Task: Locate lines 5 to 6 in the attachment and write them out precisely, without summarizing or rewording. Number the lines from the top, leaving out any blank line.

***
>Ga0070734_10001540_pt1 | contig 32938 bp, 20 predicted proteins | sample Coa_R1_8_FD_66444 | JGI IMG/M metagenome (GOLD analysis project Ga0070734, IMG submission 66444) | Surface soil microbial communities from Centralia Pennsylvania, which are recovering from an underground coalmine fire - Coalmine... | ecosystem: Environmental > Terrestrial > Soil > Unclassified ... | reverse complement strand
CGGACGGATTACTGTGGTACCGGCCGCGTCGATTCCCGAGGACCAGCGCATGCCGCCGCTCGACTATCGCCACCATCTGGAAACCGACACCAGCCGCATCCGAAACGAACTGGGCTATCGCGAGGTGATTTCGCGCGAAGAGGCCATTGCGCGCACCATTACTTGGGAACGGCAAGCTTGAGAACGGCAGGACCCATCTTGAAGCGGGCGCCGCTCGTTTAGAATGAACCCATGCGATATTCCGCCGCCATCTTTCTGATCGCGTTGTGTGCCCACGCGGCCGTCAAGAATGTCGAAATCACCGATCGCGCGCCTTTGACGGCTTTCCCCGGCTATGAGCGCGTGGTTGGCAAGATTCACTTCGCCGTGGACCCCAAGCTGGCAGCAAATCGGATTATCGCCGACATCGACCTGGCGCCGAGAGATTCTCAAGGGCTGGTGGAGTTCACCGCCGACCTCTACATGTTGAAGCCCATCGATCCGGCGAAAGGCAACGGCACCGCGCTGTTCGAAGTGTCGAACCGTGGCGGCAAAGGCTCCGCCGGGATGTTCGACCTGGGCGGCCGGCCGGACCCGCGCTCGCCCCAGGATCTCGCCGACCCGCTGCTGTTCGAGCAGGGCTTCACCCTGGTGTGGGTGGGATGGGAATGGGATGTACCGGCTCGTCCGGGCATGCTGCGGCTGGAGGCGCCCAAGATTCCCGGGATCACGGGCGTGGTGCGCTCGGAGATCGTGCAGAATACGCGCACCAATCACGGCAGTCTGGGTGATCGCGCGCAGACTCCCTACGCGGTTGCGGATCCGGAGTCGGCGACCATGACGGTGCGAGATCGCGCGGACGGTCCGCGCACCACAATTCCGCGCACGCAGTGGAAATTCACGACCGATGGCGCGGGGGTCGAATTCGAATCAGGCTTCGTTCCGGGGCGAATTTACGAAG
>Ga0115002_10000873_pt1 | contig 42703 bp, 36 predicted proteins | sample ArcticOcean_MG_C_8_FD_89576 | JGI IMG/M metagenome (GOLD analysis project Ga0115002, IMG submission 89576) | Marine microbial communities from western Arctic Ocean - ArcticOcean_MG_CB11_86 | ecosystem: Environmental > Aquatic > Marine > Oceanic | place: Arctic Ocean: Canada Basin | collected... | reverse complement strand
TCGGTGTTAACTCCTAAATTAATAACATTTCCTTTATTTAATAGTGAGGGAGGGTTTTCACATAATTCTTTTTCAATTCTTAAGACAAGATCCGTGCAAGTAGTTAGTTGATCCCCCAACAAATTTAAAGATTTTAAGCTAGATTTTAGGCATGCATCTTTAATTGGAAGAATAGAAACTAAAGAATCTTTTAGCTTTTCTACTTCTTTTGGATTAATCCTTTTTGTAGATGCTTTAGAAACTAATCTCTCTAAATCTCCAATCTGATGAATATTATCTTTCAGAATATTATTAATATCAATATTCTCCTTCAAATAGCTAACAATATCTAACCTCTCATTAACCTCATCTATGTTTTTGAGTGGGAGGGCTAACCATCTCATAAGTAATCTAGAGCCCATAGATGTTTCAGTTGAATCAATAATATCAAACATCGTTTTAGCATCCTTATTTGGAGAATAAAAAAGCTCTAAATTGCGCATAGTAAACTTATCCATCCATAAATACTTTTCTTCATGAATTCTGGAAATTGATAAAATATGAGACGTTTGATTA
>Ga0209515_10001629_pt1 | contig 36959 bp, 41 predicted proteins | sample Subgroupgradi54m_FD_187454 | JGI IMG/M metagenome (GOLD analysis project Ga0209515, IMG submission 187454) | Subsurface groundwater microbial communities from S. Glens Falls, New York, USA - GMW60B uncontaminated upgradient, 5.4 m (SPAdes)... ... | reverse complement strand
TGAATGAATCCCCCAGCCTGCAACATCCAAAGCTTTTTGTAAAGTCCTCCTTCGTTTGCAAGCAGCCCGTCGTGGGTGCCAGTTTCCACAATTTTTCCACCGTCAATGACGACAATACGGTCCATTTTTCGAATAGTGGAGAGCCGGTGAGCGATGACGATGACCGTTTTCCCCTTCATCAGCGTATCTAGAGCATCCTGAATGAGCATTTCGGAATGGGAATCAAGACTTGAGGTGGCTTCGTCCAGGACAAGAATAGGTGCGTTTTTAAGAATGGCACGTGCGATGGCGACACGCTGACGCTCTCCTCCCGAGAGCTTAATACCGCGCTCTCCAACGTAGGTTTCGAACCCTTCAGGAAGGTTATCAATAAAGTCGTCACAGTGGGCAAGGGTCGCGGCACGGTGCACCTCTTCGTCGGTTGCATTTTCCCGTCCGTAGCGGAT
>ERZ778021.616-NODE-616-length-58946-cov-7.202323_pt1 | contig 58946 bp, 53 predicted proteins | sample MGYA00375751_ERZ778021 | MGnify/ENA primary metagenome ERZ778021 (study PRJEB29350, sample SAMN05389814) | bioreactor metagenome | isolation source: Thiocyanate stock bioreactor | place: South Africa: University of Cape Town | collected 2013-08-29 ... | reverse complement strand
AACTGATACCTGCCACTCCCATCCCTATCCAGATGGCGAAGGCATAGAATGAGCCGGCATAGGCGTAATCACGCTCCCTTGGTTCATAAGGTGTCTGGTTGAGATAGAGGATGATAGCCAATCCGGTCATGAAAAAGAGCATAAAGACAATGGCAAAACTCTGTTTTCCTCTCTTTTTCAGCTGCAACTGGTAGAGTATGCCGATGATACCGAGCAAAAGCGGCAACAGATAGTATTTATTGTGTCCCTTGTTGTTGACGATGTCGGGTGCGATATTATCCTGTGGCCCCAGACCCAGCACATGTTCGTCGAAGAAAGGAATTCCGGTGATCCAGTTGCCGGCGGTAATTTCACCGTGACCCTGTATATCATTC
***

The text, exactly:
>Ga0209515_10001629_pt1 | contig 36959 bp, 41 predicted proteins | sample Subgroupgradi54m_FD_187454 | JGI IMG/M metagenome (GOLD analysis project Ga0209515, IMG submission 187454) | Subsurface groundwater microbial communities from S. Glens Falls, New York, USA - GMW60B uncontaminated upgradient, 5.4 m (SPAdes)... ... | reverse complement strand
TGAATGAATCCCCCAGCCTGCAACATCCAAAGCTTTTTGTAAAGTCCTCCTTCGTTTGCAAGCAGCCCGTCGTGGGTGCCAGTTTCCACAATTTTTCCACCGTCAATGACGACAATACGGTCCATTTTTCGAATAGTGGAGAGCCGGTGAGCGATGACGATGACCGTTTTCCCCTTCATCAGCGTATCTAGAGCATCCTGAATGAGCATTTCGGAATGGGAATCAAGACTTGAGGTGGCTTCGTCCAGGACAAGAATAGGTGCGTTTTTAAGAATGGCACGTGCGATGGCGACACGCTGACGCTCTCCTCCCGAGAGCTTAATACCGCGCTCTCCAACGTAGGTTTCGAACCCTTCAGGAAGGTTATCAATAAAGTCGTCACAGTGGGCAAGGGTCGCGGCACGGTGCACCTCTTCGTCGGTTGCATTTTCCCGTCCGTAGCGGAT